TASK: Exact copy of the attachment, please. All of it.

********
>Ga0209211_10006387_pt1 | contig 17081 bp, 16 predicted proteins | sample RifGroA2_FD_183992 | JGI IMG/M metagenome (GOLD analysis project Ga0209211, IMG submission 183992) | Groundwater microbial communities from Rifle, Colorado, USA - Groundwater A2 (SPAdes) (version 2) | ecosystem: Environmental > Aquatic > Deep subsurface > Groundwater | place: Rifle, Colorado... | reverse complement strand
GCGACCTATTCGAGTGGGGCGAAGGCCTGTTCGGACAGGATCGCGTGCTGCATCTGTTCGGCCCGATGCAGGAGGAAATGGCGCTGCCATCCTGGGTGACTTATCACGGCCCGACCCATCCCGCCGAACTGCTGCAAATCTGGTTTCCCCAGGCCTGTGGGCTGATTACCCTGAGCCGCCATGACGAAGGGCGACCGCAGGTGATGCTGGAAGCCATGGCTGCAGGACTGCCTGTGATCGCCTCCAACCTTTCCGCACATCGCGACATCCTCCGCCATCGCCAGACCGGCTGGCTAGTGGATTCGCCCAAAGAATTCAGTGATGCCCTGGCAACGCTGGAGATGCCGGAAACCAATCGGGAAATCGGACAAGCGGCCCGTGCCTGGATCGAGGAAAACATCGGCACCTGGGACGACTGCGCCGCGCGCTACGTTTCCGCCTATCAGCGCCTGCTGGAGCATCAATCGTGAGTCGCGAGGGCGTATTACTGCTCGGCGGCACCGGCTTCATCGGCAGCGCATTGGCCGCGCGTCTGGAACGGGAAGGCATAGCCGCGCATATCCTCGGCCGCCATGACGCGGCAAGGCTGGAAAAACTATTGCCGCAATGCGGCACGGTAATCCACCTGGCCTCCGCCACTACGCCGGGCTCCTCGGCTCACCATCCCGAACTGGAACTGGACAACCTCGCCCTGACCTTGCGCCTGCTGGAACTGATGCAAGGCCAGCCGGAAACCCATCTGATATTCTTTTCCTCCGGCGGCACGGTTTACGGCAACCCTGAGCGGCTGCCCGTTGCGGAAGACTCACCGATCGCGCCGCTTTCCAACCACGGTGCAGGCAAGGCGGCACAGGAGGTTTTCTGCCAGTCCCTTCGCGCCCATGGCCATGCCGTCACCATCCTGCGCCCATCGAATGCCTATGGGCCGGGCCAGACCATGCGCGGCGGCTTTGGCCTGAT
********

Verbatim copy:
>Ga0209211_10006387_pt1 | contig 17081 bp, 16 predicted proteins | sample RifGroA2_FD_183992 | JGI IMG/M metagenome (GOLD analysis project Ga0209211, IMG submission 183992) | Groundwater microbial communities from Rifle, Colorado, USA - Groundwater A2 (SPAdes) (version 2) | ecosystem: Environmental > Aquatic > Deep subsurface > Groundwater | place: Rifle, Colorado... | reverse complement strand
GCGACCTATTCGAGTGGGGCGAAGGCCTGTTCGGACAGGATCGCGTGCTGCATCTGTTCGGCCCGATGCAGGAGGAAATGGCGCTGCCATCCTGGGTGACTTATCACGGCCCGACCCATCCCGCCGAACTGCTGCAAATCTGGTTTCCCCAGGCCTGTGGGCTGATTACCCTGAGCCGCCATGACGAAGGGCGACCGCAGGTGATGCTGGAAGCCATGGCTGCAGGACTGCCTGTGATCGCCTCCAACCTTTCCGCACATCGCGACATCCTCCGCCATCGCCAGACCGGCTGGCTAGTGGATTCGCCCAAAGAATTCAGTGATGCCCTGGCAACGCTGGAGATGCCGGAAACCAATCGGGAAATCGGACAAGCGGCCCGTGCCTGGATCGAGGAAAACATCGGCACCTGGGACGACTGCGCCGCGCGCTACGTTTCCGCCTATCAGCGCCTGCTGGAGCATCAATCGTGAGTCGCGAGGGCGTATTACTGCTCGGCGGCACCGGCTTCATCGGCAGCGCATTGGCCGCGCGTCTGGAACGGGAAGGCATAGCCGCGCATATCCTCGGCCGCCATGACGCGGCAAGGCTGGAAAAACTATTGCCGCAATGCGGCACGGTAATCCACCTGGCCTCCGCCACTACGCCGGGCTCCTCGGCTCACCATCCCGAACTGGAACTGGACAACCTCGCCCTGACCTTGCGCCTGCTGGAACTGATGCAAGGCCAGCCGGAAACCCATCTGATATTCTTTTCCTCCGGCGGCACGGTTTACGGCAACCCTGAGCGGCTGCCCGTTGCGGAAGACTCACCGATCGCGCCGCTTTCCAACCACGGTGCAGGCAAGGCGGCACAGGAGGTTTTCTGCCAGTCCCTTCGCGCCCATGGCCATGCCGTCACCATCCTGCGCCCATCGAATGCCTATGGGCCGGGCCAGACCATGCGCGGCGGCTTTGGCCTGAT